Friday, 23 May 2014

Review: The Glass Republic by Tom Pollock

The Glass Republic by Tom Pollock (#2 in the Skyscraper Throne series)
Format: eBook
Published by Jo Fletcher Books on 1 August 2013
Pages: 448
Genre: YA, Fantasy
Add on Goodreads

This review contains vague spoilers for the first book. Please stop reading if you haven't read the first book and would like to stay away from spoilers entirely! You can read my review of the first book, The City's Son, here.
Pen’s life is all about secrets: the secret of the city’s spirits, deities and monsters her best friend Beth discovered, living just beyond the notice of modern Londoners; the secret of how she got the intricate scars that disfigure her so cruelly – and the most closely guarded secret of all: Parva, her mirror-sister, forged from her reflections in a school bathroom mirror. Pen’s reflected twin is the only girl who really understands her.

Then Parva is abducted and Pen makes a terrible bargain for the means to track her down. In London-Under-Glass looks are currency, and Pen’s scars make her a rare and valuable commodity. But some in the reflected city will do anything to keep Pen from the secret of what happened to the sister who shared her face.


I don't even know how to write this review? All I want to do is curl up in a corner and clutch this book to me (it's a pity I only have the Kindle edition) and cry about Pen. Wonderful, beautiful Pen.

Okay. Um. Let me just. Gather my thoughts. *deep breath*

Tom Pollock is one cruel author.

This book was amazing. I really liked the first book, and I knew I would probably like this one even more since Pen is the MC this time round and I loved Pen in the first book. But holy crap, I was not expecting this. I was not expecting to be utterly blown away and to have my heart battered, pummelled by this awful, awful book. God, I HATE TOM POLLOCK.

Okay I love him really. But did he really have to torture me like that?

The story in this book is just. Perfect. The traumatic events of the first book has left physical and mental scars on Pen, and we see both of these things carefully explored in this book. It's so good. One day, while hiding in the bathroom of a taped-off building at her school, Pen is caught between her compact mirror and a mirror above a sink: in that moment, her infinite reflections merge into one and her mirror-sister is formed. They decide to distinguish between themselves by calling the girl in the mirror Parva.

Parva swans off into the world of London-Under-Glass and begins a new life; Pen and Parva meet in the bathroom mirror when they can, and they talk to each other. They understand each other in a way nobody else can, and Parva tells Pen how pretty she is. And it's wonderful, because in a way it's about self-affirmation and really getting to know yourself. Loving yourself. And that's a theme that runs through the book, of Pen gaining strength to stand on her own again, to know who she is and recognise her own worth and her own agency.

When Parva is abducted, Pen will do anything to get her back.

So she journeys into London-Under-Glass, and she finds out that there in that mirror society, Parva Khan is the most beautiful woman in the world, with all the scars running across her face. In the world of London-Under-Glass, symmetry is ugly. Asymmetry is beautiful. Imperfections are prized. Only the rich and elite have asymmetrical faces. And Parva's scars are all the rage. Before she was abducted, Parva had been royalty in this place, and Pen decides that her best strategy for the time being is to pretend to be Parva.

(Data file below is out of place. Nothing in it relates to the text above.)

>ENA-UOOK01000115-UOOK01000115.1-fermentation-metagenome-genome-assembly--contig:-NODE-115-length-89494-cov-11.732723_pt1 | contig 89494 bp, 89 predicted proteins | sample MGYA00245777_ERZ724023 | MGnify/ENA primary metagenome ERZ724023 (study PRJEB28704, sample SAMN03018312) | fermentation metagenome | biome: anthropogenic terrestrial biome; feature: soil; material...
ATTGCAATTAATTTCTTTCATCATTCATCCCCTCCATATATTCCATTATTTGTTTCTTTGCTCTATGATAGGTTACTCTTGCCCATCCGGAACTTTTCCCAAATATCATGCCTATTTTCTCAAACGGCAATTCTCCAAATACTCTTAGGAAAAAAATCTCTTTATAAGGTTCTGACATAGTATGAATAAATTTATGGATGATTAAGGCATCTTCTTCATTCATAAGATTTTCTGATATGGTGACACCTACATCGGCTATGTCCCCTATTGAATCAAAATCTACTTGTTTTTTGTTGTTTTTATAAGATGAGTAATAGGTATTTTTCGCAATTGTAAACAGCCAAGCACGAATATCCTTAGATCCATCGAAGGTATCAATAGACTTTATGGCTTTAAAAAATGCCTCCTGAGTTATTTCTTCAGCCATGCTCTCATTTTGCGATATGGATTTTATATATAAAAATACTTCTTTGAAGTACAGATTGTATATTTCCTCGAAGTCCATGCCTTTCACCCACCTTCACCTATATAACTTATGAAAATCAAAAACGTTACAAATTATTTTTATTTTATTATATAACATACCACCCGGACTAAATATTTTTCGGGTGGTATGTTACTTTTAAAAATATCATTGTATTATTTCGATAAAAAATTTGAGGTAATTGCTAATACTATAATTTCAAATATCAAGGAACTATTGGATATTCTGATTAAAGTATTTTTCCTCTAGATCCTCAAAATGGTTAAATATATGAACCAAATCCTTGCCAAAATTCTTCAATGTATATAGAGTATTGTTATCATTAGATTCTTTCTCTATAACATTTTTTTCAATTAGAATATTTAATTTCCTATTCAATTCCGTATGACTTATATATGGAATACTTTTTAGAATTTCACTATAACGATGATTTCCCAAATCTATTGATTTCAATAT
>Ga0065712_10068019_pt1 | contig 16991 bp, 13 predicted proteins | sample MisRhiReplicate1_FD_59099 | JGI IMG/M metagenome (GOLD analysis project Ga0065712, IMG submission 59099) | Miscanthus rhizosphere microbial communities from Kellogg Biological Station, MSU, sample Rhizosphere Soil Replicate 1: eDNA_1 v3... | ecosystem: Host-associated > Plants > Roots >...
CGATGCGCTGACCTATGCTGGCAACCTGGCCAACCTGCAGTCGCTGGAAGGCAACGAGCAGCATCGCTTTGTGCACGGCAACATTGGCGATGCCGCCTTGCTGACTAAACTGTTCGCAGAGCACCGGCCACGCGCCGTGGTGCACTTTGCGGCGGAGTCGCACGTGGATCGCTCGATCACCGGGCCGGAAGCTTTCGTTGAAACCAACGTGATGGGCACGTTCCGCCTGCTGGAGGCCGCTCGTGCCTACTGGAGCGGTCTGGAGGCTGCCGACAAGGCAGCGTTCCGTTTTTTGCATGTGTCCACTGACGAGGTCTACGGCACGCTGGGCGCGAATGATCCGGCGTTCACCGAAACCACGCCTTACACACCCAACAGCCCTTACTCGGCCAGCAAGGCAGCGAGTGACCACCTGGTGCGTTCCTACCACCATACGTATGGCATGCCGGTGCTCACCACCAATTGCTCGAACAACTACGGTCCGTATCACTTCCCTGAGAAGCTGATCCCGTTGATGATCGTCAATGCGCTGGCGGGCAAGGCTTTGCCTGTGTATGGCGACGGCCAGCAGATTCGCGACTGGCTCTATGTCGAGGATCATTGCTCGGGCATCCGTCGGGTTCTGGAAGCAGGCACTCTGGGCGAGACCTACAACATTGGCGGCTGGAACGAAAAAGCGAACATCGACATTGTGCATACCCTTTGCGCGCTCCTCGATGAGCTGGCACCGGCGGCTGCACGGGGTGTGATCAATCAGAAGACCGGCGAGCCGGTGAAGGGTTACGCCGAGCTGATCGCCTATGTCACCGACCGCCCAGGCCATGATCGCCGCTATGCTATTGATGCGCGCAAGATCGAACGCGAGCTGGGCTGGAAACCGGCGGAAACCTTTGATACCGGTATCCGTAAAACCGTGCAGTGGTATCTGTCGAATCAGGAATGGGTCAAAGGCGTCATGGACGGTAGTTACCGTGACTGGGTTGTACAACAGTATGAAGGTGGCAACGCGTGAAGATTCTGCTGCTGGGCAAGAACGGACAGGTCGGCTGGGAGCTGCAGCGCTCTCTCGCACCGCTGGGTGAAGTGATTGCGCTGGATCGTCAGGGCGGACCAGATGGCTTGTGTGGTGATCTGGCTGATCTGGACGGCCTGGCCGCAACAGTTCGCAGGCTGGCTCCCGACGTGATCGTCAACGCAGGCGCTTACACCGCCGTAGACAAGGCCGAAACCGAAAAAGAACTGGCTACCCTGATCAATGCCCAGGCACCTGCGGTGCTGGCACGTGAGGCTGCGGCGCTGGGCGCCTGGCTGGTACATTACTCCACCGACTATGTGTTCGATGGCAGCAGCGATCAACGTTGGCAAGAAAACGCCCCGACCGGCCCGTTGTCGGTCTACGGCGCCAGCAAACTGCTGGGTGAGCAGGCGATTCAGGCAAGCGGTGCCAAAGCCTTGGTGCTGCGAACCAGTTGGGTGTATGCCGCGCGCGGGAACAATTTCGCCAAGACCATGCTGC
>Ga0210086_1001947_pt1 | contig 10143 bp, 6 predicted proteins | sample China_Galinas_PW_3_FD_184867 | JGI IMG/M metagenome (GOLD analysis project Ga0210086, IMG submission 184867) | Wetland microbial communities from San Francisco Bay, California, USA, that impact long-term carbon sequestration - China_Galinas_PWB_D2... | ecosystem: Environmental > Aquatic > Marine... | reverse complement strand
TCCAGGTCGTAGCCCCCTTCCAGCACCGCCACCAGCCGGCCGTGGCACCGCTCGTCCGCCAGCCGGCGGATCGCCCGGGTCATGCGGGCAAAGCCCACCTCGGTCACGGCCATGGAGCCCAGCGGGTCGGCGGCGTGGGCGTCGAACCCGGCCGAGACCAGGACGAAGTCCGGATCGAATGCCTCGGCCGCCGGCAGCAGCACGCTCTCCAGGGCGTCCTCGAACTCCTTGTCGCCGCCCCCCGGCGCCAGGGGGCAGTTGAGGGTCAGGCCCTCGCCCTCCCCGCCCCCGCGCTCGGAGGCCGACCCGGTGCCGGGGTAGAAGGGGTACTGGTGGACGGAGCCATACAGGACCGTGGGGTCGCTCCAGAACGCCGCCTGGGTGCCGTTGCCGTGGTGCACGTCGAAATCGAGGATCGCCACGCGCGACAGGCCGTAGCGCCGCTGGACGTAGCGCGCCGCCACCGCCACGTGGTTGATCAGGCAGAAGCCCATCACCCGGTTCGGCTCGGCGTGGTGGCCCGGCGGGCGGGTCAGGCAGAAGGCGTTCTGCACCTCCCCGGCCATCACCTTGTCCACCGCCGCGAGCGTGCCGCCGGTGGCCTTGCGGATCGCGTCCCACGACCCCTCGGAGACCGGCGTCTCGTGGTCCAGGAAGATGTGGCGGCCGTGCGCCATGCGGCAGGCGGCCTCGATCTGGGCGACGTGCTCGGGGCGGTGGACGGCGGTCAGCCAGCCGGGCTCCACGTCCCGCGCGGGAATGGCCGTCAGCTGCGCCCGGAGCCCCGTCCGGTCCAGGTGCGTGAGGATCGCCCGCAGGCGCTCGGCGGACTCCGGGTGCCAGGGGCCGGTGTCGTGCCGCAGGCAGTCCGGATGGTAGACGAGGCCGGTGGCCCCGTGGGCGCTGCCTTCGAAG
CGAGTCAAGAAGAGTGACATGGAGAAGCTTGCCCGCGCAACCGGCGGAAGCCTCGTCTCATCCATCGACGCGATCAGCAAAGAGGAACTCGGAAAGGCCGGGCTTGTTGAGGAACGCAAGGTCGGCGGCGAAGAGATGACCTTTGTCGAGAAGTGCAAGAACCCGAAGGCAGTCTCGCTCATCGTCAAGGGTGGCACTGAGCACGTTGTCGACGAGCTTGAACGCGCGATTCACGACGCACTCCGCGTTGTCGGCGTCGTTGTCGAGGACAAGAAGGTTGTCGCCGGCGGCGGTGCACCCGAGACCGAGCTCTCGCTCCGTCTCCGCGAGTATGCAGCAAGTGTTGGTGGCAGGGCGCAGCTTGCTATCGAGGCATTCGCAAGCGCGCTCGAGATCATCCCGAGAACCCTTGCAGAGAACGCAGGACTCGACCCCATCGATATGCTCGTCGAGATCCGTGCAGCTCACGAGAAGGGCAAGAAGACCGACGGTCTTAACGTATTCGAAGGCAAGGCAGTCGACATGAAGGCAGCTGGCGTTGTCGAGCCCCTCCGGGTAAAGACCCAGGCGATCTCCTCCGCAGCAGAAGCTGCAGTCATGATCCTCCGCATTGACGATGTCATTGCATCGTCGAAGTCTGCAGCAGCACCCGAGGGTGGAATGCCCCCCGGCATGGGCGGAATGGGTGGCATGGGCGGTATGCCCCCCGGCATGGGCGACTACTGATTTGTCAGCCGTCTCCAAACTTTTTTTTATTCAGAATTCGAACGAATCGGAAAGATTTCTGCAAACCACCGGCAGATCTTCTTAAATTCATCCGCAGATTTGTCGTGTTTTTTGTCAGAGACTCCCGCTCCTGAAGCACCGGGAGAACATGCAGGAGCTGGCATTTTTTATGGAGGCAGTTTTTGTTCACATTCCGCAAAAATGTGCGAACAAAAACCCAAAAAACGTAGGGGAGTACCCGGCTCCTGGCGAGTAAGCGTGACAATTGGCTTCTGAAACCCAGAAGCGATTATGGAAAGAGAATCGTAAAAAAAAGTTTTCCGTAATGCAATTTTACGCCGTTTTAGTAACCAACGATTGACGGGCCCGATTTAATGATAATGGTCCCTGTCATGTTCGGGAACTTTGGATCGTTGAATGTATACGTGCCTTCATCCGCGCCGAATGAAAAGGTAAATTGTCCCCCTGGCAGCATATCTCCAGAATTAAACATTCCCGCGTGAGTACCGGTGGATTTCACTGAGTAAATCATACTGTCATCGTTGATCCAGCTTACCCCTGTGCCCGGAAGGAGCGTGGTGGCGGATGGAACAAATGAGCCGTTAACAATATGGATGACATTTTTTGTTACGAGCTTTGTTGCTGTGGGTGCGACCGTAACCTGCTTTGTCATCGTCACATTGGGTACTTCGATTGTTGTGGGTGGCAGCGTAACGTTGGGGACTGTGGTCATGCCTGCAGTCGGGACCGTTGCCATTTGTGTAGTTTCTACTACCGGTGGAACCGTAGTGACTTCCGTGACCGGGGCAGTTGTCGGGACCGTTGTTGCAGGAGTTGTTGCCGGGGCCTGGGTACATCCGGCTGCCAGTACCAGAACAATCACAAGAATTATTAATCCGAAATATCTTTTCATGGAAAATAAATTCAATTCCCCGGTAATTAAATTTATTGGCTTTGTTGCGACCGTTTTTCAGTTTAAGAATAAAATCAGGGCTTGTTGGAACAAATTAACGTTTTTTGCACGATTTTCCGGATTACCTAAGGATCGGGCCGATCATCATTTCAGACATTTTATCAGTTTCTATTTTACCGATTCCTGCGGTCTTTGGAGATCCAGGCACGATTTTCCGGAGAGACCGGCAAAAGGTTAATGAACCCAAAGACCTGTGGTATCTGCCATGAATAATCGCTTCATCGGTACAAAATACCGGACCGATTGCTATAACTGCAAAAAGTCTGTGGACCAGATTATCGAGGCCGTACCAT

This book examines what beauty means, how beauty standards are a social construct, and how they have a real impact on everyone in society. How much appearances are worth, and how we all look at each other and judge based on what we see. And it's just such an amazing thing to see woven so deftly into this fantasy novel.

As Pen tries her best to navigate this confusing world and find Parva, she meets Espel. Espel is a steeplejill, someone who works on rooftops, gathering rubble which rains from the sky and building with it, and Pen saves her life when she almost falls from the roof. Espel is from a poorer area of London; her face is symmetrical. Pen hires her as her lady in waiting, and they slowly begin to trust each other and become friends, and Espel tries to help Pen find Parva.

And they kiss.

And then they kiss some more.

Literally, why haven't more people read this book? Only 16 reviews on Goodreads, and it's a fantasy novel with a Pakistani girl as its protag, and she falls in love with another girl, and it is so well-written and utterly perfect! It's sweet and hot and adorable and they're so attracted to each other. Espel is just so lovely! I LOVE HER SO MUCH.

But most especially I love Pen. Pen is so strong and so beautiful and I love her for all the ways she tries to stay in control after she had her control taken from her in the first book. I love her for the lengths she's willing to go to for those she loves, for the tough decisions she had to make in this book, for her bravery and her vulnerability and just. Everything. She really shines as a character.

The ending is so cruel. I can't say much about it for fear of spoiling it, but it ripped my heart out. (Also: CLIFFHANGER.)

Whereas the first book dragged for me, this book didn't at all. I was hooked, and I couldn't stop reading. I must admit this is probably because I fucking adore Pen to hell and back and I was much more invested in the romance this time round. I did feel like the plot was tighter and more satisfying in this novel though.

Ugh, THIS BOOK. This book with all these characters who are so deeply loyal to each other, who would do anything for each other. IT'S SO PAINFUL. HELP ME, WHAT AM I GONNA DO UNTIL THE NEXT BOOK.

(Our Lady of the Streets comes out this August! Eeeeeeeeek.)

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